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Book review: Parenting with data – The Jerusalem Post https://allergiesvscold.com/book-review-parenting-with-data-the-jerusalem-post/ Thu, 05 Dec 2019 14:33:01 +0000 https://allergiesvscold.com/book-review-parenting-with-data-the-jerusalem-post/ Like all new moms, Emily Oster wanted to give her newborn daughter the best possible start in life, but it didn’t take long before her baby’s incessant cries nearly defeated her. “I tried everything. Bouncing [...]

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Like all new moms, Emily Oster wanted to give her newborn daughter the best possible start in life, but it didn’t take long before her baby’s incessant cries nearly defeated her.

“I tried everything. Bouncing her more, bouncing her less, bouncing with swinging, bouncing with nursing. Nothing worked. I wondered if this was normal,” she recalls.

In this situation, many of us would have turned to parenting websites, or pediatricians, or family.

Oster did something else – she turned to hard data, scientific studies, and she applied the analytical tools she’d mastered in her career as an academic economist. Oster is an economics professor at Brown University, and her husband is an economist, and both of her parents teach economics at Yale.

From the research, she discovered that nonstop crying during the early evening was perfectly normal. Not only that, but Oster discovered that a baby could be soothed with a different brand of formula, probiotics or both.

Oster continued her foray into hard science, turning her into a calmer, more confident mother.

Eventually, Oster decided to share her newfound knowledge in Cribsheet – A Data-Driven Guide to Better, More Relaxed Parenting, from Birth to Preschool.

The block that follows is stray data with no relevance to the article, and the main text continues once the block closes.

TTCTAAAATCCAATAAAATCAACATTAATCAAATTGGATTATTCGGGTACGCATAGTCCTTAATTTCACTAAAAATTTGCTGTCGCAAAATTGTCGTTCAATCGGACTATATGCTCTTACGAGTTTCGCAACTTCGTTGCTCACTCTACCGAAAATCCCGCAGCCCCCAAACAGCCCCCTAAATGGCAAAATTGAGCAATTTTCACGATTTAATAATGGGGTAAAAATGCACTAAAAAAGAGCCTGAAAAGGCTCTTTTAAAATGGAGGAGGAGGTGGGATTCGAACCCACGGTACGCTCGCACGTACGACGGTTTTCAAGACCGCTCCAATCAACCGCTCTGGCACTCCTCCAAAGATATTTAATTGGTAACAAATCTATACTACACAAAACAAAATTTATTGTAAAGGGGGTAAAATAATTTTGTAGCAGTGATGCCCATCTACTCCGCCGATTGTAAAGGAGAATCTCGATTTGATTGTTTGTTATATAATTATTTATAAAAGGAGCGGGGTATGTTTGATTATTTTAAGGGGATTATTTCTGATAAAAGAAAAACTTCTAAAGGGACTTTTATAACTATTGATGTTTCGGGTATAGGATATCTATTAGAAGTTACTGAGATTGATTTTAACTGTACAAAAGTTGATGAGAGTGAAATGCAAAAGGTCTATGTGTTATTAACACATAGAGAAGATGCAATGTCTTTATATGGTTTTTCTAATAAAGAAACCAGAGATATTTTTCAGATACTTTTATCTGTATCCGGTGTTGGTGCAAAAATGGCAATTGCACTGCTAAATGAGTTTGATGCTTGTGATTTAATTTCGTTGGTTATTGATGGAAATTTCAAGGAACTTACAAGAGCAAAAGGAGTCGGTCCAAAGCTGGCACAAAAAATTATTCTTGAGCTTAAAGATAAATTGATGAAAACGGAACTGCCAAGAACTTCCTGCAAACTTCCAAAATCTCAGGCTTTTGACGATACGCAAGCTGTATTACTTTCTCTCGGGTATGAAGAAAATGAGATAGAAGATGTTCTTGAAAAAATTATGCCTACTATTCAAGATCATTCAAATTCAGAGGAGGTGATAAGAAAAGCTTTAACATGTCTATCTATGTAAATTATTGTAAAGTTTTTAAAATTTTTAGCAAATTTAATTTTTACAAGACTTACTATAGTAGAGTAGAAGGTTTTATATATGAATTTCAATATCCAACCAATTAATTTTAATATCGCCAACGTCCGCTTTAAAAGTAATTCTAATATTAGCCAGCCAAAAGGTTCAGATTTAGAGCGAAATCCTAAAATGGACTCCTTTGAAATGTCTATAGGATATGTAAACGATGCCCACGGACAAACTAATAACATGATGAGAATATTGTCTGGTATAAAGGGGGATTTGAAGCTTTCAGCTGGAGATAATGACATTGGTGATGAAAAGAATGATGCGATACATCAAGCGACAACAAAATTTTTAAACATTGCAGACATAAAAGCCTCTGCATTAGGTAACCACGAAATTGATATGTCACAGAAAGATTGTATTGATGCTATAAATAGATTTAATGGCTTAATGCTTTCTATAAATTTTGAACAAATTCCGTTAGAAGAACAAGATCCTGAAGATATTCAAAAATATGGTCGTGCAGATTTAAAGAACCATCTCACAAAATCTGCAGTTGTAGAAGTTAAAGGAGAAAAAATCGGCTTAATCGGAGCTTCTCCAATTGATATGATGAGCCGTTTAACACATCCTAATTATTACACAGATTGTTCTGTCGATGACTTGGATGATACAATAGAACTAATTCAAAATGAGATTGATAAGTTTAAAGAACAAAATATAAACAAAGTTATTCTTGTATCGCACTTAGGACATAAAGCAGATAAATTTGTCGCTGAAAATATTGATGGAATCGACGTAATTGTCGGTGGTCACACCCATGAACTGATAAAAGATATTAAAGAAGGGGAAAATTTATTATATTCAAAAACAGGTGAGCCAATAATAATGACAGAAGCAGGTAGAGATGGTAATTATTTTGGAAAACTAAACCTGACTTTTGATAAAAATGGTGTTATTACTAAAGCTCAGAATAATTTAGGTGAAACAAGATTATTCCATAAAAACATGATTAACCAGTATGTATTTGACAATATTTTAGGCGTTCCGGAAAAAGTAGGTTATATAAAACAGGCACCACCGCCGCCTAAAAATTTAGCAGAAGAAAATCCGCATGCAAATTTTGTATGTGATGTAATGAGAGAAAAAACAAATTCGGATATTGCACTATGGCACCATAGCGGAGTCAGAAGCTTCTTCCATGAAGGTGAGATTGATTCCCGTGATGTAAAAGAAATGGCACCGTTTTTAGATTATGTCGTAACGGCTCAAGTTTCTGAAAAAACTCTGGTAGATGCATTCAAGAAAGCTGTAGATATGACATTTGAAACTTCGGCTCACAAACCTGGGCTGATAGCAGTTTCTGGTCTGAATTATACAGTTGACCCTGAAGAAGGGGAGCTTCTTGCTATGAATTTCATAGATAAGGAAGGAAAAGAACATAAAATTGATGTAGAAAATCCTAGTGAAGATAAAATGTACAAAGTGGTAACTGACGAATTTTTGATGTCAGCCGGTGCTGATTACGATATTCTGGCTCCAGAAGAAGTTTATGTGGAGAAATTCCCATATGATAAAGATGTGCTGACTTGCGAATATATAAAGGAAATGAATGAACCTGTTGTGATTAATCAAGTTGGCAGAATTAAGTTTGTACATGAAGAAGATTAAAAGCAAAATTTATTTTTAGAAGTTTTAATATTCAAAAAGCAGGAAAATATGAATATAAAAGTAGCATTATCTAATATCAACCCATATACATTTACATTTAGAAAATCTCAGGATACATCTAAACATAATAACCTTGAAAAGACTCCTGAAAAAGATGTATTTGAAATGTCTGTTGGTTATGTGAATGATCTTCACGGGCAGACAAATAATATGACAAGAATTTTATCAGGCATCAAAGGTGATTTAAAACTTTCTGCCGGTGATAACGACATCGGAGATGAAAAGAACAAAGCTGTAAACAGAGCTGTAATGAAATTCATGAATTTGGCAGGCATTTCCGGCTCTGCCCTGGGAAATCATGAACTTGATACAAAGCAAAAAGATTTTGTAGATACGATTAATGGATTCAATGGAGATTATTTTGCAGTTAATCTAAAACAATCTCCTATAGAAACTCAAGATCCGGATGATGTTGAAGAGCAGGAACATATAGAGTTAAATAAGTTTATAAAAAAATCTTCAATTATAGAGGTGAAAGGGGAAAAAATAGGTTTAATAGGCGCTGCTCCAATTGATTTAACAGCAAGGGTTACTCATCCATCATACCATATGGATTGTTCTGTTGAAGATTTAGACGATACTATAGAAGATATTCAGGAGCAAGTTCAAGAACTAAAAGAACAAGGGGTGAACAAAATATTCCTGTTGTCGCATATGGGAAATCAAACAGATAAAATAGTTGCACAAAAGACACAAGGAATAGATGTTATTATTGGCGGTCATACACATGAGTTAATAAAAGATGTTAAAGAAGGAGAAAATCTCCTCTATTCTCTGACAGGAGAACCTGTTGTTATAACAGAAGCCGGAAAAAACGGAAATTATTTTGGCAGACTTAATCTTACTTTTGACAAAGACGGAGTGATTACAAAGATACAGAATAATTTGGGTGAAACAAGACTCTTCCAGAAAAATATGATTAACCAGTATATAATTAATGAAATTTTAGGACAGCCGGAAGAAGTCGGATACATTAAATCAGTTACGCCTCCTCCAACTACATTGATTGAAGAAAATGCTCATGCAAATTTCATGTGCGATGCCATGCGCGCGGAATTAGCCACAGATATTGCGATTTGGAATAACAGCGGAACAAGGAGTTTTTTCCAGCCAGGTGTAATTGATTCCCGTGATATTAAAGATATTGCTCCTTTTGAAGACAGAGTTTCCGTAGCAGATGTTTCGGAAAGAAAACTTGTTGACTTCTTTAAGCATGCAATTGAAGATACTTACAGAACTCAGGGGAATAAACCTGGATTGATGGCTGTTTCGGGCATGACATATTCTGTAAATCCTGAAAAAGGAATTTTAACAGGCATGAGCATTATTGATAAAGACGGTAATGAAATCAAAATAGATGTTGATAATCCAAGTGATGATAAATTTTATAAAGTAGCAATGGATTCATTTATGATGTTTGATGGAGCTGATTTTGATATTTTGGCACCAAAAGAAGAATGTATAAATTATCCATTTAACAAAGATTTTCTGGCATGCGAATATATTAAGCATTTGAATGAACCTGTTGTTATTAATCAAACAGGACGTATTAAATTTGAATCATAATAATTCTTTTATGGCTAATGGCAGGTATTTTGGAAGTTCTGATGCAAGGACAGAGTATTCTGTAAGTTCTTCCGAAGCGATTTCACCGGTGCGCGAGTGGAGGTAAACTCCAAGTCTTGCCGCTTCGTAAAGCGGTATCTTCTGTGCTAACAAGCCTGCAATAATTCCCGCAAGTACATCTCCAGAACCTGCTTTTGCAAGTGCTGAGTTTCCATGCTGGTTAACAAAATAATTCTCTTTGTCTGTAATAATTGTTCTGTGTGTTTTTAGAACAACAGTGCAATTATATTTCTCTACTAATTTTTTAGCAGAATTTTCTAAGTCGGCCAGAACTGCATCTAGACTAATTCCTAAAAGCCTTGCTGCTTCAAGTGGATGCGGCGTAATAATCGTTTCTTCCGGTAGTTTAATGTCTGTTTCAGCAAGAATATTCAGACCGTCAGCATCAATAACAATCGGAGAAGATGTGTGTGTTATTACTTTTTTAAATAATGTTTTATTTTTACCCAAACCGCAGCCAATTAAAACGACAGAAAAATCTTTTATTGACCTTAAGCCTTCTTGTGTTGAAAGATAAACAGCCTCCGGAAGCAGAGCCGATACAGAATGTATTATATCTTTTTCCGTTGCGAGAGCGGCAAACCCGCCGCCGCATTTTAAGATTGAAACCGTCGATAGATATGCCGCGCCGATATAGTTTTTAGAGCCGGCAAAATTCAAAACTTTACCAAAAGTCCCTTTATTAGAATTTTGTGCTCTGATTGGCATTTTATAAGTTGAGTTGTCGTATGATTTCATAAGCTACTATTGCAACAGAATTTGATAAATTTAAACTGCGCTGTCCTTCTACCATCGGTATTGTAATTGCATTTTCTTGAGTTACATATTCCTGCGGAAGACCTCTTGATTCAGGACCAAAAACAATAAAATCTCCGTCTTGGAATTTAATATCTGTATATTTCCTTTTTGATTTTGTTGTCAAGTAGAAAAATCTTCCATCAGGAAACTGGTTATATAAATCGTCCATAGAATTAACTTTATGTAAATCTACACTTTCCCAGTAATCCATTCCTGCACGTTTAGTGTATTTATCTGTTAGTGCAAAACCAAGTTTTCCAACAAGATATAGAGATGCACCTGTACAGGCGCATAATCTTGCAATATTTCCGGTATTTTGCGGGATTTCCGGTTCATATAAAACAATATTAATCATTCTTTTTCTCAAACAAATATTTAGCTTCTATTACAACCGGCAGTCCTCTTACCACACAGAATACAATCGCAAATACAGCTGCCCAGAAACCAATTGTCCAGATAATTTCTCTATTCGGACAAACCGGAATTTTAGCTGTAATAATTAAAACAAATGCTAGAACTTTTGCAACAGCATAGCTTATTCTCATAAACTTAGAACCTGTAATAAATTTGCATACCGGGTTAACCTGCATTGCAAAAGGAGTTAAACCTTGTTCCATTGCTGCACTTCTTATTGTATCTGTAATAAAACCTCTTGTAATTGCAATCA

Data-driven is an understatement. Cribsheet contains a full chapter of annotated footnotes, 291 of them in all, citing The New England Journal of Medicine, Journal of the American Medical Association, American Journal of Perinatology and more.

For Oster, that meant some hefty reading, including a whopping 900-page study published by the Institute of Medicine titled “Adverse Effects of Vaccines; Evidence and Causality.”

“Not beach reading,” Oster jokes. And the conclusion? Unequivocally to vaccinate.

Of course, not all studies are created equal. “How do you identify a good study?” she writes. “This is a hard question. Randomized trials, larger studies, more studies confirming the same thing tend to increase confidence.” And yet, at the end of the day, Oster must turn to her intuition.

“Sometimes you poke into a study and it doesn’t smell quite right.” Her goal is to look at relationships between disparate claims, to see when they are true and when they are not.

One example of a common parenting canard that the research didn’t support is the myth of nursing. Modern mothers are fed on the idea that nursing is the sine qua none of parenting, and that without it their babies are doomed. But a closer look at the data reveals that this is simply not true.

The reason that nursed babies do better is because their mothers are wealthier and better educated than bottle-feeding mothers. If those same mothers would bottle-feed, their babies would do just as well, says Oster. That’s certainly a great load off of the consciences of the many guilt-ridden mothers who either can’t or don’t want to nurse. Another surprise relates to allergens.

“PEOPLE IN the US have been told for many years to avoid exposing kids to allergens [peanuts for example] until they are older. It turns out that this advice is wrong,” she says. Interestingly, the research leading to this conclusion was done in Israel, where toddlers routinely snack on a peanut-based food called Bomba, and peanut allergies are rare.

Findings like that are part of the reason why Cribsheet is such a helpful book.

“My goal is to take some of the stress out of the early years by arming you with good information and a method for making the best decisions for your family,” says Oster.

And parents seem to be buying it. Released in April, Cribsheet is climbing its way up the bestseller lists, embraced by a generation of older and better-educated parents.

Academic papers are hardly scintillating reading, but Oster’s writing style is breezy and fun. She writes clearly and accessibly, sharing both her humor and frustration. The book is filled with anecdotes from her own life as a mother, including the day she brought her newborn daughter home, asleep in her car seat, without a clue as to what she’d do once the baby woke up.

For parents too bleary-eyed to plow through Cribsheet’s 348 pages, Oster offers handy end-of-chapter summaries she calls “the bottom line,” bullet-pointed lists summarizing her conclusions.